How to price your gear on Reverb

Price your gear to sell with these tips

How to price your gear on Reverb

Price your gear to sell with these tips

How you price your gear is the most important decision you’ll make when listing it for sale on Reverb. It impacts not only how much money you’ll make, but also how fast the item will sell and how it gets promoted on the site, too.

Start with the Reverb Price Guide

Each time a used or vintage instrument is sold on Reverb, we record the sale price in our Price Guide. All you have to do is search for the gear you’re selling to get an accurate, up-to-date estimate of its value based on how much it’s sold for recently.

Using the Price Guide helps ensure you’re setting a price that’s fair for both you and your buyer. Gear priced in the recommended range usually sells within 7 days. If you want to hold out for a higher price, your listing might take a bit longer to sell.

Speed up a gear sale with these tips

If your gear isn’t selling at the price you set, there are a few additional things to consider to help speed up your sale:

Accept offers or make offers

Accepting offers allows you to start a conversation with buyers. It’s up to you whether you accept or decline an offer. You can also make direct offers to potential buyers who are Watching your listing.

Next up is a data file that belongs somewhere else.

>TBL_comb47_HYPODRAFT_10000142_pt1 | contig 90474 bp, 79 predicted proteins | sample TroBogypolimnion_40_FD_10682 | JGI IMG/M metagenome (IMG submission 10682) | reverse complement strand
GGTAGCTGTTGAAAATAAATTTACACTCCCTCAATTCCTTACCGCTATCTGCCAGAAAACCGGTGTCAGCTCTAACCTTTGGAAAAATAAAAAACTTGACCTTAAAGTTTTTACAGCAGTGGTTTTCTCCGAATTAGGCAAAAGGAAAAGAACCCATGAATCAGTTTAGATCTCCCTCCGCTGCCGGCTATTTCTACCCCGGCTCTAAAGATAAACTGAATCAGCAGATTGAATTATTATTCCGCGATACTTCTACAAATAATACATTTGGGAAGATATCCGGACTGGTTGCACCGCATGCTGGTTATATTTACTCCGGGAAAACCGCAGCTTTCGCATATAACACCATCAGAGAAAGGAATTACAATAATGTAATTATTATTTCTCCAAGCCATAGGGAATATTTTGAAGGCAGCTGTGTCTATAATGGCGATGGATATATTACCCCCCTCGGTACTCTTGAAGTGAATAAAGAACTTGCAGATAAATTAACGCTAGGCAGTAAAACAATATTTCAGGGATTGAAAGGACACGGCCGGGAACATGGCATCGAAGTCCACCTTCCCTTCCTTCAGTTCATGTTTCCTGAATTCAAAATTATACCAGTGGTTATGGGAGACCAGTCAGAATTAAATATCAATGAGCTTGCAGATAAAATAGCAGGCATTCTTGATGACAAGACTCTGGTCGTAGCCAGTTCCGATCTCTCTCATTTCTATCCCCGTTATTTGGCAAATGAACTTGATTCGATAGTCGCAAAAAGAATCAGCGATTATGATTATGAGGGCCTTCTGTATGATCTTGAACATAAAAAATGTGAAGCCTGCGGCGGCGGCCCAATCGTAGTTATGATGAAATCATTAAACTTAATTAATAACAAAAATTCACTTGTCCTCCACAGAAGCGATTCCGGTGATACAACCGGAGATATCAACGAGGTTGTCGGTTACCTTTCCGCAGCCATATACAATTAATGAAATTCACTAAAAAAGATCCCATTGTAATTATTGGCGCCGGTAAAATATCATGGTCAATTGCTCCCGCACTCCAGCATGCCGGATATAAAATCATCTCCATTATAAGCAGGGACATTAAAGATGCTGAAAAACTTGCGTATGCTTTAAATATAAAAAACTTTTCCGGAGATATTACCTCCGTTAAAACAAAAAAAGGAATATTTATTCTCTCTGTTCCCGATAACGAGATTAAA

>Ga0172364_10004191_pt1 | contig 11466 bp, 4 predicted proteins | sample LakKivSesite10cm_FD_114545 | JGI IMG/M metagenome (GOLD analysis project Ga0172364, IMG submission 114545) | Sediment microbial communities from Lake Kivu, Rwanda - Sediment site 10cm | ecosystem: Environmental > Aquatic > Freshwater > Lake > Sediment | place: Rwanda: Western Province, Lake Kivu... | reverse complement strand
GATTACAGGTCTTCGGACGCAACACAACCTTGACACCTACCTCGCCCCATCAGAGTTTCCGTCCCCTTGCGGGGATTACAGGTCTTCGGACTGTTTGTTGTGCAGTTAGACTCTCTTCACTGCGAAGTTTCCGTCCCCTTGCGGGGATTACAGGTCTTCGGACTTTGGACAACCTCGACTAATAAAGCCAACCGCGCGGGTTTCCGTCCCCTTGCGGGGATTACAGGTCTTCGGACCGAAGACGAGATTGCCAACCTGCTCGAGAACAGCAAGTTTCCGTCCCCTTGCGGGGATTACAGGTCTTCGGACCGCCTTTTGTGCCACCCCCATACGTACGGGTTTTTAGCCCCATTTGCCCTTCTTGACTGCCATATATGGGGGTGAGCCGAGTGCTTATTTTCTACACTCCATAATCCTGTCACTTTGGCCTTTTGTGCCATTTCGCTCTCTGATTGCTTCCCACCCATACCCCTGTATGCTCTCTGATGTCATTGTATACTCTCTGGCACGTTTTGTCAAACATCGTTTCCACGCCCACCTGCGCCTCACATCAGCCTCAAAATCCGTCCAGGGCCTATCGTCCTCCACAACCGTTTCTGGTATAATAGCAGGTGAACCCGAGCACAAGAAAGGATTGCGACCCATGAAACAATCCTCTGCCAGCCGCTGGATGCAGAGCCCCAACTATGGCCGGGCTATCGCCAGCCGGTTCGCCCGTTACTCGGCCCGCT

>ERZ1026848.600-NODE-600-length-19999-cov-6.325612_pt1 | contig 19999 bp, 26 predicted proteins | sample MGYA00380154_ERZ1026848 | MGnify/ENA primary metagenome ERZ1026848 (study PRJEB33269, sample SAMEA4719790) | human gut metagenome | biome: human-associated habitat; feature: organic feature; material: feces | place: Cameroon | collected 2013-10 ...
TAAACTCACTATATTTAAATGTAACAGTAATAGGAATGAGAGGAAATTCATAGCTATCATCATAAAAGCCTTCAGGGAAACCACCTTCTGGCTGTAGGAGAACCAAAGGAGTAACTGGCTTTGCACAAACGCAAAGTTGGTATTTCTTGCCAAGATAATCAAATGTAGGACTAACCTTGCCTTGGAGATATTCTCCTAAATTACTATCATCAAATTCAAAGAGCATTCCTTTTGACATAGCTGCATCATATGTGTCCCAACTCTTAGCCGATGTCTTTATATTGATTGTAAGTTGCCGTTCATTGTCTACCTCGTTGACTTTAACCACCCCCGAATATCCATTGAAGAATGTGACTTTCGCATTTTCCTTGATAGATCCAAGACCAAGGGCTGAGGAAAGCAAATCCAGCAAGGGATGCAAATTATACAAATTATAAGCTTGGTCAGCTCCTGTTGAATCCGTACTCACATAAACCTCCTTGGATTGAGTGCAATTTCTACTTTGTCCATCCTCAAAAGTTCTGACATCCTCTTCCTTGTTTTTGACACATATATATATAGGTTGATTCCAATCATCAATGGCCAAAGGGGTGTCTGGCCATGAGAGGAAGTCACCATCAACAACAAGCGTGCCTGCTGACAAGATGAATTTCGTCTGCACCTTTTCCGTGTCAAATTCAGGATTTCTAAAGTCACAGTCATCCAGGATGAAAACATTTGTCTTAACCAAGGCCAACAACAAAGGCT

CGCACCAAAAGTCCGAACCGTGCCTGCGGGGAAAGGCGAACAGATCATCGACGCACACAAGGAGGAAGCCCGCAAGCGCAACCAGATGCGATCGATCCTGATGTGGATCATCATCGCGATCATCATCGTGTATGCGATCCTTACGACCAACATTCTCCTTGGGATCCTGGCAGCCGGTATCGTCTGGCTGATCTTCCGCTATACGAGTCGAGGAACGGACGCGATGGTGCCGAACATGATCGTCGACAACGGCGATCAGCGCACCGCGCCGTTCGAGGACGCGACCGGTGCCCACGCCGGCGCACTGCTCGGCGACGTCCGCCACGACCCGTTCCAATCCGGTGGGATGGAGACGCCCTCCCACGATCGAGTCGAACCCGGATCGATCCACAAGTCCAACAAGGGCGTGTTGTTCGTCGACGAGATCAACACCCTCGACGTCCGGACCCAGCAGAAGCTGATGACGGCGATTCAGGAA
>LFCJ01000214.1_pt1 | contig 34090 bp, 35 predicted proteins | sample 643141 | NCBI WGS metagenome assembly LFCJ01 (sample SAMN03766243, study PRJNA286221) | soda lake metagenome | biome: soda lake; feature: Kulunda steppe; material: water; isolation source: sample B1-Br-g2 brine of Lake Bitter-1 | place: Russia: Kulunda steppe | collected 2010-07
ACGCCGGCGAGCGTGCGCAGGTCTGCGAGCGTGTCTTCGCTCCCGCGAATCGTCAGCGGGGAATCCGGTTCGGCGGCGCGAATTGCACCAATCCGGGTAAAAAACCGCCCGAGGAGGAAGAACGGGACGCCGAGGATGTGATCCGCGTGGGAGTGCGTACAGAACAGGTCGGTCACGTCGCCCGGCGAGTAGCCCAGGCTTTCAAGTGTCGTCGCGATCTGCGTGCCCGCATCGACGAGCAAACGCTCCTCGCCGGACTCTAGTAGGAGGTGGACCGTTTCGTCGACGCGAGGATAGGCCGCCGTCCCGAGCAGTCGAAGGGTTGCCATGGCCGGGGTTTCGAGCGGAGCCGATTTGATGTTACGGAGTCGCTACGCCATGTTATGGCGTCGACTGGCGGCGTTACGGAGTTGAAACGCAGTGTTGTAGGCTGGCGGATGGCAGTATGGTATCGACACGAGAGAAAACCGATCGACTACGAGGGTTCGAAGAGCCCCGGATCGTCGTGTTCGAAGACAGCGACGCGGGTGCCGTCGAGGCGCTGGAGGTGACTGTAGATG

Lower the price

Lowering the price of your listing not only makes it more appealing to buyers, but also changes how it’s promoted on the website. Gear on sale may be featured as a “Price Drop” item or selected to be a part of our frequent sitewide sales.

Change shipping options

Free shipping is one of the best ways to speed up sales, and offering calculated shipping or shipping to international regions can also help.

To learn more about pricing your gear, check out the Reverb Price Guide, our Seller Hub, or our Help Center for more information.

Reverb Gives

Your purchases help youth music programs get the gear they need to make music.

Carbon-Offset Shipping

Your purchases also help protect forests, including trees traditionally used to make instruments.

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